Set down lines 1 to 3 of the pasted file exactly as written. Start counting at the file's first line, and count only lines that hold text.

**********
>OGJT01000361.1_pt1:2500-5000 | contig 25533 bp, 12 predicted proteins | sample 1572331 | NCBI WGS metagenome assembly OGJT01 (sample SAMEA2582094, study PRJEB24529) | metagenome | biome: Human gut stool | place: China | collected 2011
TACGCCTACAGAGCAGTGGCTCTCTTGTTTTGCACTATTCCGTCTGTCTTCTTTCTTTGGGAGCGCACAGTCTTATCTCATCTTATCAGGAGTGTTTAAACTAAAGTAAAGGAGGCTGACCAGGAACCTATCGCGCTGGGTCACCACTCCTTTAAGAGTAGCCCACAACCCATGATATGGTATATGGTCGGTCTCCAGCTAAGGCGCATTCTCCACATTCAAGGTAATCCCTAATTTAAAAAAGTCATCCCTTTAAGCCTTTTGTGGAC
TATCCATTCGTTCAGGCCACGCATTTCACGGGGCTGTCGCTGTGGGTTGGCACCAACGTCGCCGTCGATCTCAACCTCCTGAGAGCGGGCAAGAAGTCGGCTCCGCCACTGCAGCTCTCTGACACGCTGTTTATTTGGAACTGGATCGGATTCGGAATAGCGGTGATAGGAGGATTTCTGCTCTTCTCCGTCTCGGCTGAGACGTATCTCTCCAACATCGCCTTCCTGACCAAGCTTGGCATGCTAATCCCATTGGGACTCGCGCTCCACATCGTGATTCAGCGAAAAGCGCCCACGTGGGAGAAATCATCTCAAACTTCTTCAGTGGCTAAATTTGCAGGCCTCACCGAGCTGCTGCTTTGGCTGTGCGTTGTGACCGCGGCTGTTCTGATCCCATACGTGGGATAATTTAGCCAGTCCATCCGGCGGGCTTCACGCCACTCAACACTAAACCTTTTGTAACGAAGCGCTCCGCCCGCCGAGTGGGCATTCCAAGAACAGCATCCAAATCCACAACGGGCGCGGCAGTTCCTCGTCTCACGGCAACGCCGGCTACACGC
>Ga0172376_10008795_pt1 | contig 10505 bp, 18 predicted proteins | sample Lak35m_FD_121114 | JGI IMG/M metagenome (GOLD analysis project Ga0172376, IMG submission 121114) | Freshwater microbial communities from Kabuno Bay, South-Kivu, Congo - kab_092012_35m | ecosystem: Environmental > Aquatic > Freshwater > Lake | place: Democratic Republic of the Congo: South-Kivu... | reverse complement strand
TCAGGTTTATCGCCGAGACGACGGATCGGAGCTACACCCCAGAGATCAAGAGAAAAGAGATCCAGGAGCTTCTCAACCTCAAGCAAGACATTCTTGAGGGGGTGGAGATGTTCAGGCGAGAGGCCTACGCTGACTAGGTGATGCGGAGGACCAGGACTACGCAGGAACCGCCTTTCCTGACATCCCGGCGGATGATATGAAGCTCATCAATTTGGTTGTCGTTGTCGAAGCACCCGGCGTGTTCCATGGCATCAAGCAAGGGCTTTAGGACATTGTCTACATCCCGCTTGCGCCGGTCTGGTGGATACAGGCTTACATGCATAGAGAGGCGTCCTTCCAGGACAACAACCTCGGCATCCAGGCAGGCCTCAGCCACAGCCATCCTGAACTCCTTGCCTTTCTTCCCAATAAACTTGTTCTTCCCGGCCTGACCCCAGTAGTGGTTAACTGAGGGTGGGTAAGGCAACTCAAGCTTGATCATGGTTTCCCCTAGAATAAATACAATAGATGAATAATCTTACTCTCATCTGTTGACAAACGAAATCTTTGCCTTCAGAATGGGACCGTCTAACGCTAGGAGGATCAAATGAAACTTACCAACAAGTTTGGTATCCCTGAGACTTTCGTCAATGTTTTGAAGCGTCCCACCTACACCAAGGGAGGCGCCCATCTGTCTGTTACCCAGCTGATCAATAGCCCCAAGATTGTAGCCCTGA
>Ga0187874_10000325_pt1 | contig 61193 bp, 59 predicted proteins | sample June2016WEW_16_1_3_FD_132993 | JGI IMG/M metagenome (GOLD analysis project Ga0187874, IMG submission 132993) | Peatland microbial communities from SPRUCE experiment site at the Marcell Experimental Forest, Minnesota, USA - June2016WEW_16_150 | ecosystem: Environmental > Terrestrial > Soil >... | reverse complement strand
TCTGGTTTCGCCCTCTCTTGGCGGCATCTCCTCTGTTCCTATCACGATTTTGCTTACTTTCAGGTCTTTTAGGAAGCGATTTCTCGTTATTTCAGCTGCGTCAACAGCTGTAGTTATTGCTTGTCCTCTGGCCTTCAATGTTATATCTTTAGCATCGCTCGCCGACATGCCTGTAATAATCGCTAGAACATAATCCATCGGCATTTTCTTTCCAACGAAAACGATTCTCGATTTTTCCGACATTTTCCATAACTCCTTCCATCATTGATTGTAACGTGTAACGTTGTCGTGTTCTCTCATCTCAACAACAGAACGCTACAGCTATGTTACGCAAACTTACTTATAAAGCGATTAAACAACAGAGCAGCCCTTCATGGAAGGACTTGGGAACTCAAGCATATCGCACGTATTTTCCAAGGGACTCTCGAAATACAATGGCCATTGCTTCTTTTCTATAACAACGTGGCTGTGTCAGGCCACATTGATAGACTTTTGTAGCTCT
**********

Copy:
>OGJT01000361.1_pt1:2500-5000 | contig 25533 bp, 12 predicted proteins | sample 1572331 | NCBI WGS metagenome assembly OGJT01 (sample SAMEA2582094, study PRJEB24529) | metagenome | biome: Human gut stool | place: China | collected 2011
TACGCCTACAGAGCAGTGGCTCTCTTGTTTTGCACTATTCCGTCTGTCTTCTTTCTTTGGGAGCGCACAGTCTTATCTCATCTTATCAGGAGTGTTTAAACTAAAGTAAAGGAGGCTGACCAGGAACCTATCGCGCTGGGTCACCACTCCTTTAAGAGTAGCCCACAACCCATGATATGGTATATGGTCGGTCTCCAGCTAAGGCGCATTCTCCACATTCAAGGTAATCCCTAATTTAAAAAAGTCATCCCTTTAAGCCTTTTGTGGAC
TATCCATTCGTTCAGGCCACGCATTTCACGGGGCTGTCGCTGTGGGTTGGCACCAACGTCGCCGTCGATCTCAACCTCCTGAGAGCGGGCAAGAAGTCGGCTCCGCCACTGCAGCTCTCTGACACGCTGTTTATTTGGAACTGGATCGGATTCGGAATAGCGGTGATAGGAGGATTTCTGCTCTTCTCCGTCTCGGCTGAGACGTATCTCTCCAACATCGCCTTCCTGACCAAGCTTGGCATGCTAATCCCATTGGGACTCGCGCTCCACATCGTGATTCAGCGAAAAGCGCCCACGTGGGAGAAATCATCTCAAACTTCTTCAGTGGCTAAATTTGCAGGCCTCACCGAGCTGCTGCTTTGGCTGTGCGTTGTGACCGCGGCTGTTCTGATCCCATACGTGGGATAATTTAGCCAGTCCATCCGGCGGGCTTCACGCCACTCAACACTAAACCTTTTGTAACGAAGCGCTCCGCCCGCCGAGTGGGCATTCCAAGAACAGCATCCAAATCCACAACGGGCGCGGCAGTTCCTCGTCTCACGGCAACGCCGGCTACACGC